Is this a win?

Discuss anything you like about chess related matters in this forum.
Nick Burrows
Posts: 997
Joined: Sat Aug 14, 2010 12:15 pm

Re: Is this a win?

Post by Nick Burrows » Fri Mar 29, 2019 4:37 pm

There are countless things that can distract a players concentration while playing. It is his responsibility to remain focused and is part of the skill of playing. So long as the distraction wasn't caused intentionally, it is simply part of the game. Otherwise we end up giving 2 minutes every time a piece is knocked over.

David Williams
Posts: 203
Joined: Sun Mar 29, 2009 8:37 pm

Re: Is this a win?

Post by David Williams » Fri Mar 29, 2019 5:05 pm

All I can say is that I think you did the right thing. You say that in future if you win on time because your opponent is so bone-headed or ignorant of the rules that he doesn't even ask you for a draw, that you will claim the win. Nothing wrong with that in my book, but if my actions have unwittingly contributed to the situation, however slightly . . . not so sure. One of those where I might concede the draw myself, but wouldn't claim it if I was on the other side. And not entirely satisfied whatever the outcome.

Stewart Reuben
Posts: 4016
Joined: Tue Apr 03, 2007 11:04 pm
Location: writer

Re: Is this a win?

Post by Stewart Reuben » Fri Mar 29, 2019 5:42 pm

Nick >Otherwise we end up giving 2 minutes every time a piece is knocked over.<

You would have liked he World Mind Sports in Beijing. The rule was that you LOST if one of your pieces fell over. I watched Jovanka Housk make her move with her queen, put it on the board. It was blitz. Pressed the clock and, in slow motion, the queen fell over. A loss, It would have been the same for rapidplay. Of course, it was not FIDE RAated. Similar incidents were quite frequent.
I asked the Chief Arbiter, Ignatius Leong, whether th pieces were standard. He said yes, butI didn't believ him.

User avatar
John Clarke
Posts: 352
Joined: Sat Apr 30, 2011 1:07 pm

Re: Is this a win?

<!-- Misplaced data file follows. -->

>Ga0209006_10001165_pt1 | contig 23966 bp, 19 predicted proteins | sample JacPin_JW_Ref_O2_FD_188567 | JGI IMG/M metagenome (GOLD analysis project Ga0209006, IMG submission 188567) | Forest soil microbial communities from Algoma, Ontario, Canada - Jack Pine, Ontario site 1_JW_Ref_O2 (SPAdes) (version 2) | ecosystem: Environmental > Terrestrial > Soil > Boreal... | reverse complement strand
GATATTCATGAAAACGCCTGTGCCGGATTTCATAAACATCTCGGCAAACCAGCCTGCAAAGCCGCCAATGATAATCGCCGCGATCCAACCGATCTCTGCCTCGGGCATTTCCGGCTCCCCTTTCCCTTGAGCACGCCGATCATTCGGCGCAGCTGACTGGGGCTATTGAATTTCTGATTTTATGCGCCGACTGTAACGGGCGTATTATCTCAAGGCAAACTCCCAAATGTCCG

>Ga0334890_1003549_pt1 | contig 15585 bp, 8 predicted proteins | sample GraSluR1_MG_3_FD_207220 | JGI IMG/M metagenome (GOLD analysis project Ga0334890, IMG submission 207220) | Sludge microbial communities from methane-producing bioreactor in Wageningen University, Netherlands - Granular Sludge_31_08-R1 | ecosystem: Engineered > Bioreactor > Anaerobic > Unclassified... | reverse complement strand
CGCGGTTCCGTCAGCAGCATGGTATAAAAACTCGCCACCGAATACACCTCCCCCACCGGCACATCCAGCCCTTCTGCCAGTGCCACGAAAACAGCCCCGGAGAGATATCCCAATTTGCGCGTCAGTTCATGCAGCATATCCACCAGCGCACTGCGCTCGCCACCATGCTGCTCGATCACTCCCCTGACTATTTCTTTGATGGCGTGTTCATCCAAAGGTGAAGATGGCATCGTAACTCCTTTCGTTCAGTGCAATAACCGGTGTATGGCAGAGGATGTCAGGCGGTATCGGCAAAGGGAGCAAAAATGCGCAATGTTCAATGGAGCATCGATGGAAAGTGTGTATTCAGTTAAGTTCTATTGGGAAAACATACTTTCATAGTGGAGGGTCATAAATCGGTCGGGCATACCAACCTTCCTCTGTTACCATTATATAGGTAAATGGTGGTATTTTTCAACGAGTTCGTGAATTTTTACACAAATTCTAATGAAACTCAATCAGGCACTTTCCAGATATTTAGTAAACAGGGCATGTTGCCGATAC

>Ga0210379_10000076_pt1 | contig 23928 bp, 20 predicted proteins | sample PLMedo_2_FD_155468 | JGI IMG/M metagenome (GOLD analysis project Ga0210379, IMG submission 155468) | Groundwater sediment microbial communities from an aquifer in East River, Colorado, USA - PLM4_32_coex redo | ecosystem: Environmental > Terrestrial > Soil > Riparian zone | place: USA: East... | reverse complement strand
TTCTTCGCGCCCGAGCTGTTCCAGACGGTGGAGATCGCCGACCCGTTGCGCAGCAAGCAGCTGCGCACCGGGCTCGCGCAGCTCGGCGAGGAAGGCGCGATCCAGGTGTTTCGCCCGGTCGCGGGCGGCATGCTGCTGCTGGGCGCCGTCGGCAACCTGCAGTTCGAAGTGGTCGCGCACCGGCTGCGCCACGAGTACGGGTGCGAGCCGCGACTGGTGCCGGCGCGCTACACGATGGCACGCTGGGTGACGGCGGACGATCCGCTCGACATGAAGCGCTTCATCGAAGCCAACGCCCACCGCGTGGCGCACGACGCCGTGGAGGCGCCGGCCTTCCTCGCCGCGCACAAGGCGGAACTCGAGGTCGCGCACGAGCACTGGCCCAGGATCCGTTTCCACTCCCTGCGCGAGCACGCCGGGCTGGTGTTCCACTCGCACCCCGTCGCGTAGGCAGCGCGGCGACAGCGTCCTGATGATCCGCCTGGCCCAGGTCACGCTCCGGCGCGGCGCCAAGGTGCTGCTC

Post by John Clarke » Sat Mar 30, 2019 10:45 pm

Stewart Reuben wrote:
Fri Mar 29, 2019 5:42 pm
I watched Jovanka Housk make her move with her queen, put it on the board. It was blitz. Pressed the clock and, in slow motion, the queen fell over. A loss,
At first glance that doesn't seem in accordance with the laws of physics. Place the queen, press the clock, and then the queen falls over? Short of the set having been doctored somehow, this could only have happened if the queen was rotating gently on its base like a top (improbable, but not completely impossible). Left to itself, it might have settled back on to the square. But evidently some force or other (a gentle one would be enough, such as the shock-wave from pressing a clock-button) disturbed the equilibrium and caused it to tumble.

A small point, though. Once Jovanka had pressed the clock, that completed her move, didn't it? The piece fell after that. You could assert that it wasn't unarguably her responsibility.
"The chess-board is the world ..... the player on the other side is hidden from us ..... he never overlooks a mistake, or makes the smallest allowance for ignorance."
(He doesn't let you resign and start again, either.)

Stewart Reuben
Posts: 4016
Joined: Tue Apr 03, 2007 11:04 pm
Location: writer

Re: Is this a win?

Post by Stewart Reuben » Sat Mar 30, 2019 11:33 pm

I think she, and many others, must have placed the piece very slighly 'quivering'. The queen for Jovanka was probably starting to topple as she pressed the clock. I guess the pieces were top-heavy.
You knoq Ignatius. He liked to find ways to default players. Your argument would not have found favour with him.

I played only one game, blitz. I had no problem except I lost it.

Post Reply